Aizanoi (Aezani, modern Çavdarhisar) is a site that is located 170 mi. southwest of Ankara (as “the crow flies”).
One of the best-preserved temples of the ancient world is located there as are the impressive remains of a stadium, theater, bathhouse, meat market, etc.
Some have suggested that the female mother deity, Cybele, was worshiped here. Others suggest that this arched cellar was used for storage. In any case, it is well–preserved!
This arrangement of stadium plus theater combination is almost totally unique to Aizanoi—the only other combination known to this author is found at New Testament Jericho in Israel/Palestine (built by Herod the Great 37–4 B.C.).
Theater with the connecting Stadium beyond.
Aizanoi is a very large Roman site located on the banks of the Penkalas (today Kocaçay) river, a tributary to the Rhyndakos.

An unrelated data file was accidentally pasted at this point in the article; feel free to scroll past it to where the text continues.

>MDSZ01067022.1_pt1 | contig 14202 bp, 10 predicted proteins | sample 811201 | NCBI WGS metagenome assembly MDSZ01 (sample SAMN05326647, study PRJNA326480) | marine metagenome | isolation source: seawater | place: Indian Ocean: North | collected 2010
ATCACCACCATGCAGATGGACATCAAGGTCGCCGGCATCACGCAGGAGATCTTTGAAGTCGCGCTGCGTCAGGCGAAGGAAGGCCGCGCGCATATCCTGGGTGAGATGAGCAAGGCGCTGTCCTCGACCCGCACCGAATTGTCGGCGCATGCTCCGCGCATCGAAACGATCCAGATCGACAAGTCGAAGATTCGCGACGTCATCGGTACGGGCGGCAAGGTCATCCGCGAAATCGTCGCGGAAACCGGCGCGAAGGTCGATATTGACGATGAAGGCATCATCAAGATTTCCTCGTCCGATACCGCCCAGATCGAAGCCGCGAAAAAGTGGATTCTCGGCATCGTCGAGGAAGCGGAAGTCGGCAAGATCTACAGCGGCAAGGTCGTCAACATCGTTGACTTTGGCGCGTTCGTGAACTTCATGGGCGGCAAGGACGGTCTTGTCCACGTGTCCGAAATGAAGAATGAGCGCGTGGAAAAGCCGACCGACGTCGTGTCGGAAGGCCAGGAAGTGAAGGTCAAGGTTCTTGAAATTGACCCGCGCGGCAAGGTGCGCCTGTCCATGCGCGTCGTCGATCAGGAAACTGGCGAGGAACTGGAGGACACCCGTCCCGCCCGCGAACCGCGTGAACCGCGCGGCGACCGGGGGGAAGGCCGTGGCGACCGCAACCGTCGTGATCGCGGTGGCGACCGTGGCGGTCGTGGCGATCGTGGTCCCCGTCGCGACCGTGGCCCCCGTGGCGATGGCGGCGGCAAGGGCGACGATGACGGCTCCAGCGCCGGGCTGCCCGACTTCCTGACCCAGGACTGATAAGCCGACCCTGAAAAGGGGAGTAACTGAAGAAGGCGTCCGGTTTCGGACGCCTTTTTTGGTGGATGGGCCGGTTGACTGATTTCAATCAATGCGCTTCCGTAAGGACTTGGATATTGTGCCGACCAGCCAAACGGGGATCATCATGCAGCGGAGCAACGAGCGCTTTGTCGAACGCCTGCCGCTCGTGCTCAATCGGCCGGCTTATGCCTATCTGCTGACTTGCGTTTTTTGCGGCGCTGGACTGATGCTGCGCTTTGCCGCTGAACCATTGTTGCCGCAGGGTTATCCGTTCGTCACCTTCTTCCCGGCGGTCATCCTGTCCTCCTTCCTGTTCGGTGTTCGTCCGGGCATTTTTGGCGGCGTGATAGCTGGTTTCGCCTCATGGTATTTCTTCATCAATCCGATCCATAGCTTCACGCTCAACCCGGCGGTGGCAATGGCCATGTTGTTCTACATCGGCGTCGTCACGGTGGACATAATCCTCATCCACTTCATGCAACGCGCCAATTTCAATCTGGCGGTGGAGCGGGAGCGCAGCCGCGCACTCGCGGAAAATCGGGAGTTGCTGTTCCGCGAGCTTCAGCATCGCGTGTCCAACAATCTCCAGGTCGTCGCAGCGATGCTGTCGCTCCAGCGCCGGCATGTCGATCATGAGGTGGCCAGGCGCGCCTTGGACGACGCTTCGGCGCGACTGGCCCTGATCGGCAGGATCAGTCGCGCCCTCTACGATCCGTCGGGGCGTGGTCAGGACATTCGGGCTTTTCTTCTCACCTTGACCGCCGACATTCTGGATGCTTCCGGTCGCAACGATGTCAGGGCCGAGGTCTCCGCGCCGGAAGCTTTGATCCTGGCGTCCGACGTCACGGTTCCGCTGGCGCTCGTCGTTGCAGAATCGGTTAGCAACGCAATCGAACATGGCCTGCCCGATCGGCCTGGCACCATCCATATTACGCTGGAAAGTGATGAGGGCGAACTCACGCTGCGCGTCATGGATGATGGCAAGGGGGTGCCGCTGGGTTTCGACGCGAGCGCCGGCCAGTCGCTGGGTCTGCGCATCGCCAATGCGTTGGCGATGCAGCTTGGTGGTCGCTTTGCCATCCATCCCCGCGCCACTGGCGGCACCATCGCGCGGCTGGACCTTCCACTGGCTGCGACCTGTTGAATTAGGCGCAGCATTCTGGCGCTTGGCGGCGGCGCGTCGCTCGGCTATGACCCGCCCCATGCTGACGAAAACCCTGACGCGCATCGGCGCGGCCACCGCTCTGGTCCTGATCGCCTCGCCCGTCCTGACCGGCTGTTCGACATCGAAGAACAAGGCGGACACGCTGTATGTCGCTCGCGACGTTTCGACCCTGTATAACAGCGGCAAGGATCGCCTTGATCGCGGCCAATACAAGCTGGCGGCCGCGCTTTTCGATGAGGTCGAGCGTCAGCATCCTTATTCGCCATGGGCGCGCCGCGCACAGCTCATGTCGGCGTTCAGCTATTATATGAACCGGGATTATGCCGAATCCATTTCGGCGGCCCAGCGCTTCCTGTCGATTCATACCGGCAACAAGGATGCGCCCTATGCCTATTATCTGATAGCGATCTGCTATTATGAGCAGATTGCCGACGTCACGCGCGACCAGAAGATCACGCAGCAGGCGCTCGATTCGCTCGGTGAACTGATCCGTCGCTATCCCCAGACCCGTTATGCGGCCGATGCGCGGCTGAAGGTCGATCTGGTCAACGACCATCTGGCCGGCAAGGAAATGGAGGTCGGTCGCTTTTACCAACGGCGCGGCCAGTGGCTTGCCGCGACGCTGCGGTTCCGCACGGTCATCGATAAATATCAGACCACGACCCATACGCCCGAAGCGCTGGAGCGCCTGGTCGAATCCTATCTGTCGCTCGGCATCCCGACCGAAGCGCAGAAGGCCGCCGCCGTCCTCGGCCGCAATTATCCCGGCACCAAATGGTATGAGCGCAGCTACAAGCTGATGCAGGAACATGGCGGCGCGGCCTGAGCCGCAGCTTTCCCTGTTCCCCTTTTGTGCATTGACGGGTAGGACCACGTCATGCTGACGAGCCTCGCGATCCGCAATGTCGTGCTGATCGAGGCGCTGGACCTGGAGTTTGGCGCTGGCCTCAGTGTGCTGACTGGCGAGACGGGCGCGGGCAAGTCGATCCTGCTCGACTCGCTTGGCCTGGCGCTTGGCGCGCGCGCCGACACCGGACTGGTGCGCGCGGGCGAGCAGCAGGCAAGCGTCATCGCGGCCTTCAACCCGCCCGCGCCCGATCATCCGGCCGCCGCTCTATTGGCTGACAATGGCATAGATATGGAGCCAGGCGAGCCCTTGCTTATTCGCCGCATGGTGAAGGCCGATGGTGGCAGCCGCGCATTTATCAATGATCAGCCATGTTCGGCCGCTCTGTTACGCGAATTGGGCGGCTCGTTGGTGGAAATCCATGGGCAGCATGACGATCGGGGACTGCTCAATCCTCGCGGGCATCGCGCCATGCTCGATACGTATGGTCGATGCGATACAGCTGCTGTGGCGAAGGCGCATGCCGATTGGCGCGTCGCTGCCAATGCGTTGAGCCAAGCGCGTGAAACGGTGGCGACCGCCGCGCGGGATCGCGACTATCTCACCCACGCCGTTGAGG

The Temple of Olympian Zeus is located just outside of the ancient city of Athens—east southeast of the acropolis.
Temple of Zeus — From Acropolis in Athens
Temple of Zeus in Athens
This huge temple went through several variations but the main one was begun in the fourth century B.C. Antiochus IV Epiphanes (175-164 B.C.); “the abomination of desolation” Daniel 11:31) was very active in building it. It was under construction when Paul visited Athens. It was finally completed by the Roman Emperor Hadrian (ca. A.D. 132).
It was one of the largest temples in the ancient world measuring 360 ft. [110 m.] long and 140 ft. [43 m.] wide.
Column That Fell in 1852
The building was surrounded by 104(!) columns of which 16—one toppled—are still preserved.
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